With Help From Students, Big-Name Muralists Are Transforming a South L.A. High School

Shepard Fairey and other artists are making big changes at Dr. Maya Angelou Community High School in South Park
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It’s 5 p.m. on Monday, May 13, and there are so many students at Dr. Maya Angelou Community High School that it feels like the start of the day. They’ve gathered for the kick-off of the Maya Angelou Mural Festival, the second event in a series spearheaded by mural-making organization Branded Arts. The week-long festival, inaugurated in 2016 at Robert F. Kennedy Community Schools, brings 30 renowned and burgeoning artists—local and international—to LAUSD schools to beautify spaces throughout the campus with relatable murals that evoke positivity and pride.

Even though most of the murals at Maya Angelou are in the prep phase at this point, the effects are already noticeable. Students from all grades, along with their parents and younger siblings, push rollers of orange paint across the basketball court. This is the first layer for artist Rob Hill’s contribution, an abstract design that uses his signature triangles and bright colors to convey balance and diversity.

maya angelou mural festival
Artist Rob Hill with student volunteers

Seth Spector

“This project brings the kids together,” Hill says as he watches the progress. “Some of these kids probably don’t hang out with each other at school, but when you’re doing something everybody can be involved with, it brings them together.”

Faith47 (aka Faith XLVII) has already finished her masterpiece. Three stories high, her rendition of a phoenix, symbolic of Angelou’s poem “Still I Rise,” is imposing and uplifting. On a corner wall that wraps around the school and stretches down San Pedro Street, the all-women-of-color collective Ni Santas directs a group of student roller-wielders in readying their area.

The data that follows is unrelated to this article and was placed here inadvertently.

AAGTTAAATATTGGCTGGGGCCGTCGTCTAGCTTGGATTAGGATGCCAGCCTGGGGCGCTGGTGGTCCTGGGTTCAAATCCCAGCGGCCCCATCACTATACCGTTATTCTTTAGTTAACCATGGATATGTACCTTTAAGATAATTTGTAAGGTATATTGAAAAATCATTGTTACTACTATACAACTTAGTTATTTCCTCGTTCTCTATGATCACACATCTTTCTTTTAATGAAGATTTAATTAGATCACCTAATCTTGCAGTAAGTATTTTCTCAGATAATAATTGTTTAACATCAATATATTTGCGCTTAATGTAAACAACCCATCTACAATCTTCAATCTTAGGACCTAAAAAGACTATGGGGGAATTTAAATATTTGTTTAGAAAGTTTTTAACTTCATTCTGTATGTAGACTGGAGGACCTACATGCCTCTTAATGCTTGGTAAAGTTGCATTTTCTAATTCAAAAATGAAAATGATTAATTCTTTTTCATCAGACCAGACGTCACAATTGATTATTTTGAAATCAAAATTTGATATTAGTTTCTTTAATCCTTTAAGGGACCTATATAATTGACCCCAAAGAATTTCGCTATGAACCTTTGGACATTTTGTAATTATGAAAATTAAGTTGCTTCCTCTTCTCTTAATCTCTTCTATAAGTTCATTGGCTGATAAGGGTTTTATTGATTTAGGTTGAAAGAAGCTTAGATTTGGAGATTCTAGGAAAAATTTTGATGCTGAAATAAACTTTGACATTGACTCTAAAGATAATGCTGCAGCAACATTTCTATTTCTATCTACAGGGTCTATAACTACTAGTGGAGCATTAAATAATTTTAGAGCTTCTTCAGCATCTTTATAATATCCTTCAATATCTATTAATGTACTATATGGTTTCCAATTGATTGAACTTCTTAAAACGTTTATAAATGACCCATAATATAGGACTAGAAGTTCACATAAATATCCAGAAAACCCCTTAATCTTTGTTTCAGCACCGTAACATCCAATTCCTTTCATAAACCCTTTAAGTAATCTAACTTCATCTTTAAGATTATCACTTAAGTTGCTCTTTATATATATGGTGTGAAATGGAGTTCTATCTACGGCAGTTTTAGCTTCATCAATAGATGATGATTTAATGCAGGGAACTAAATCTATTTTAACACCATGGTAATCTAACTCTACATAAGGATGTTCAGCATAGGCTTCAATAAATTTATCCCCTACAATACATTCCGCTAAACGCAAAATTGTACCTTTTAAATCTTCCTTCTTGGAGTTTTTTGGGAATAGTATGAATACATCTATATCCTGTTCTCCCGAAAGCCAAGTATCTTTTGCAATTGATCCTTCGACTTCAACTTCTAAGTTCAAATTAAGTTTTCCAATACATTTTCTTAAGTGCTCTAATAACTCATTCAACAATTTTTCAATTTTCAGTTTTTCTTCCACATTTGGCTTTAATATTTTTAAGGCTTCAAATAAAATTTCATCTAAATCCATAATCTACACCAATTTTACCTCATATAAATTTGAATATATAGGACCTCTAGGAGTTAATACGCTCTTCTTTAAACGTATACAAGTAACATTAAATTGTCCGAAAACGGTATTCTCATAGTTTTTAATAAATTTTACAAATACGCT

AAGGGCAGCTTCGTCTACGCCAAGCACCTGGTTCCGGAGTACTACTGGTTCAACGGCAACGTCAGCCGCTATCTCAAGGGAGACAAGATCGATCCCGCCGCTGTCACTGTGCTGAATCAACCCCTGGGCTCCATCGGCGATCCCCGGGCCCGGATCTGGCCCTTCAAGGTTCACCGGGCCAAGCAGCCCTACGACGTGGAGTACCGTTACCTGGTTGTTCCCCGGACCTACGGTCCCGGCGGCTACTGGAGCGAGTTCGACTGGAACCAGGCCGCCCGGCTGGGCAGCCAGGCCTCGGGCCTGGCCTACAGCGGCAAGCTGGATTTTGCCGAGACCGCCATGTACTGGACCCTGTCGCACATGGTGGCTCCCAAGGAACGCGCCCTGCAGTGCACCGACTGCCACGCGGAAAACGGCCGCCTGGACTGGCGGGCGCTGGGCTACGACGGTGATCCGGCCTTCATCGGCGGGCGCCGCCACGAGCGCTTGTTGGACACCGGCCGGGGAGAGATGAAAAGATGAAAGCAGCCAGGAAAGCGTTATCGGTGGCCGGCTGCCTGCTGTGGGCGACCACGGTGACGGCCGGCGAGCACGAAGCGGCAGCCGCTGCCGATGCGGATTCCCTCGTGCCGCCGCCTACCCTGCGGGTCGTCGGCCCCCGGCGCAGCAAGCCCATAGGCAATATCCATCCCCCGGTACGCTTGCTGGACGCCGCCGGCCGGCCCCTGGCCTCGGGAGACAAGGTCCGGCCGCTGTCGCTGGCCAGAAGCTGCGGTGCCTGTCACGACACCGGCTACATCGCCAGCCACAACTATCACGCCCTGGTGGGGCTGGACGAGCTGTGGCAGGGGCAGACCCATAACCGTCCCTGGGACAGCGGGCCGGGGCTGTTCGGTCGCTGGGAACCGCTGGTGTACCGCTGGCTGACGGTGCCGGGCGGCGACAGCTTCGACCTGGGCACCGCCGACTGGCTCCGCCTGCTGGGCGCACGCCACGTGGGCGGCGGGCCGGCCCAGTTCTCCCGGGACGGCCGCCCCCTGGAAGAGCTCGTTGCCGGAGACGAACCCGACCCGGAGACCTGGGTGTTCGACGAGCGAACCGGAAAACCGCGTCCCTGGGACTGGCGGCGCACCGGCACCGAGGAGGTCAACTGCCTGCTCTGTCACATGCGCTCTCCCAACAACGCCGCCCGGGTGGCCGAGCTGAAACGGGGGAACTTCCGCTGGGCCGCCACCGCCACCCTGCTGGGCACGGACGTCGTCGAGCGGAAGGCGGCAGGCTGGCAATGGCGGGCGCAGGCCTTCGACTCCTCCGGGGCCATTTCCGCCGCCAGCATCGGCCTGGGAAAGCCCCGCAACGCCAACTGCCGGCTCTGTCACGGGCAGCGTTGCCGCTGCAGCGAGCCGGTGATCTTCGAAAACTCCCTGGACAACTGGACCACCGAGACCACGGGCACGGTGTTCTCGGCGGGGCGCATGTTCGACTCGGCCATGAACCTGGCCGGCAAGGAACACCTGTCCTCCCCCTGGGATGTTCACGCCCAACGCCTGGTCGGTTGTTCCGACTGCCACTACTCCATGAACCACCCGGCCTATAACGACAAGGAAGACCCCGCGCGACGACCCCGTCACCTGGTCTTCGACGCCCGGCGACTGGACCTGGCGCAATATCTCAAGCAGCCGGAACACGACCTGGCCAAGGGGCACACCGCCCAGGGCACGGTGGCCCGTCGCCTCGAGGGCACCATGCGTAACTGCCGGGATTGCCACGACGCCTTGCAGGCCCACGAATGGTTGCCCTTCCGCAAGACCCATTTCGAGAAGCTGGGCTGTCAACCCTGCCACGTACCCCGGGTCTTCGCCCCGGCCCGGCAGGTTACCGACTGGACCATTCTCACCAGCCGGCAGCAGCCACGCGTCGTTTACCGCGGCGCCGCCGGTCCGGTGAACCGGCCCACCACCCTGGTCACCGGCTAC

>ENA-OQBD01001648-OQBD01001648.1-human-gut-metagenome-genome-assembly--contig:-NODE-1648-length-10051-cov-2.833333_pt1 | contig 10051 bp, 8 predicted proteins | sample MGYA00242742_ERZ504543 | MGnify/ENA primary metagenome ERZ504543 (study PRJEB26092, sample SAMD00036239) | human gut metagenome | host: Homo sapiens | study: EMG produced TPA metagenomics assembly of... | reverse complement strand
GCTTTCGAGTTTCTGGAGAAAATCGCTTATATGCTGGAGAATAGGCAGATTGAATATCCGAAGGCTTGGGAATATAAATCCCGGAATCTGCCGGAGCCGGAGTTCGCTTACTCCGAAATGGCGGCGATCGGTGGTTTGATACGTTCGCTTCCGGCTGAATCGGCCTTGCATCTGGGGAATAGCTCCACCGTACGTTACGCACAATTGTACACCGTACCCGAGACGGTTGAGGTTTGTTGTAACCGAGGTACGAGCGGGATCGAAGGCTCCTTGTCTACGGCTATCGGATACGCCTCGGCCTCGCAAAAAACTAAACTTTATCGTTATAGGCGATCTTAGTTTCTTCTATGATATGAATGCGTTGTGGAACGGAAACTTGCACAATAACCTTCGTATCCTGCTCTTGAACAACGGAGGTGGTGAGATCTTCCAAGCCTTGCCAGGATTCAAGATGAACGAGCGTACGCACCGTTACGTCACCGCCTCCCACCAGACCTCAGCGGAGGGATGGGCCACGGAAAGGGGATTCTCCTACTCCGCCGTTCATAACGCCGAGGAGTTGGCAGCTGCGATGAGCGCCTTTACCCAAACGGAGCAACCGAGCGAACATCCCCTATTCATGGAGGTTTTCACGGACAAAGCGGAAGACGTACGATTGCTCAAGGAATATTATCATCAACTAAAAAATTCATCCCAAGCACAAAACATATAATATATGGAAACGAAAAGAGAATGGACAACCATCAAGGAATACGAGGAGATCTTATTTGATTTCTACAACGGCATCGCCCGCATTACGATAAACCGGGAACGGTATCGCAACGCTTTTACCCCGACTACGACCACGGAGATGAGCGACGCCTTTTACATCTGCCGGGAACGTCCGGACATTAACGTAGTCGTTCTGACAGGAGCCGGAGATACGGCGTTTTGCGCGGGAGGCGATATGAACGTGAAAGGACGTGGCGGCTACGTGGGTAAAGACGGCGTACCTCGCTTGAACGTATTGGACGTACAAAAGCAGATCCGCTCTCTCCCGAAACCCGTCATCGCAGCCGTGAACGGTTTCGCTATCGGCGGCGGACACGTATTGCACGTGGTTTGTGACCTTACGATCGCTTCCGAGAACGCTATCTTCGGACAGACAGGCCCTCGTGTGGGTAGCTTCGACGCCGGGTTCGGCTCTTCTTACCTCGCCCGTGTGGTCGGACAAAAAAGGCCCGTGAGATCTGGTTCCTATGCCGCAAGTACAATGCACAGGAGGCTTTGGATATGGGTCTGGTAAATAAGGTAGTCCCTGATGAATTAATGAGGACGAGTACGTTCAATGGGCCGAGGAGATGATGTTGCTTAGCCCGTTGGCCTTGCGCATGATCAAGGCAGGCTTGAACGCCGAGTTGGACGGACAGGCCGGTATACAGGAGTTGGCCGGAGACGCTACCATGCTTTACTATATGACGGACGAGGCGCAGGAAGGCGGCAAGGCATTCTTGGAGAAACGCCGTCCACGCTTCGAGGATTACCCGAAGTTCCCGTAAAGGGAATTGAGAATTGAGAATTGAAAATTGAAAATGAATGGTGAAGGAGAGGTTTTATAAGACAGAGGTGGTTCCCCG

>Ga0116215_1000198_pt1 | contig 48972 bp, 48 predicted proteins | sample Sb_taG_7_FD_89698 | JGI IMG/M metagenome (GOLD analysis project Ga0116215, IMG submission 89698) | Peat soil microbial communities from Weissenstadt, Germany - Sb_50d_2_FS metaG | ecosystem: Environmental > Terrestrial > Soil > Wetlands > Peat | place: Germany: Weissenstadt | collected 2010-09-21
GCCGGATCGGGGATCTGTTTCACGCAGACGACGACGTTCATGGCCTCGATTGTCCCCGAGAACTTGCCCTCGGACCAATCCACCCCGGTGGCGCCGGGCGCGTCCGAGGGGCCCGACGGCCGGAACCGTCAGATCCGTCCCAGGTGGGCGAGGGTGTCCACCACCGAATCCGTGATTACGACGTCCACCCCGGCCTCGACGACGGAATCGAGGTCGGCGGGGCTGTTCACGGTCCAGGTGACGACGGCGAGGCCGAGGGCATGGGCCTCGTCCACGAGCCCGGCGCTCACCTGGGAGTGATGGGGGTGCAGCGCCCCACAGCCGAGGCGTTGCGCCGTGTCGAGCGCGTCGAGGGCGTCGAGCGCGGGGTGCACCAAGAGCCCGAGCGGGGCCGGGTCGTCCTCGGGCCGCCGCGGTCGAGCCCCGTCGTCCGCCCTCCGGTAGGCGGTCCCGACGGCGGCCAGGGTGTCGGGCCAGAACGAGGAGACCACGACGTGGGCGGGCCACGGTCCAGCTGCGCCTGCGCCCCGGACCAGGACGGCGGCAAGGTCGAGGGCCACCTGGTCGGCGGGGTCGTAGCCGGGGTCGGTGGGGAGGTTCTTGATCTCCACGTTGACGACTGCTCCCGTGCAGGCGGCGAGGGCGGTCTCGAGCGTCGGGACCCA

maya angelou mural festival
Faith47’s mural

Seth Spector

“We chose wetlands, greens, people from the community, and historic buildings in the community,” Ni Santas’ Clover says of their mural. “People that aren’t famous and people that are famous. Roy Ayers came out of South Central, and the Dolphin family record store. The Central Avenue Jazz Festival on the corner of Central and Vernon and the Dunbar Hotel. We’re putting all of them in here.”

shepard fairey mural maya angelou
Shepard Fairey works on his contribution

Seth Spector

Two days after the start of the project, Shepard Fairey arrives at the school to begin his mural, a portrait of Angelou. “I’m always trying to do work that connects with younger people whose world view is still taking shape,” says Fairey of his involvement with both mural festivals. “I want to impress upon them to use their creativity and voices in pursuit of their ideals.

“I’m also a big admirer of Maya Angelou,” he continues, “I hope the power of the visuals inspire the students to look deeper into her ideas about social justice and to see that art can be a great way to initiate a conversation that might not happen otherwise.”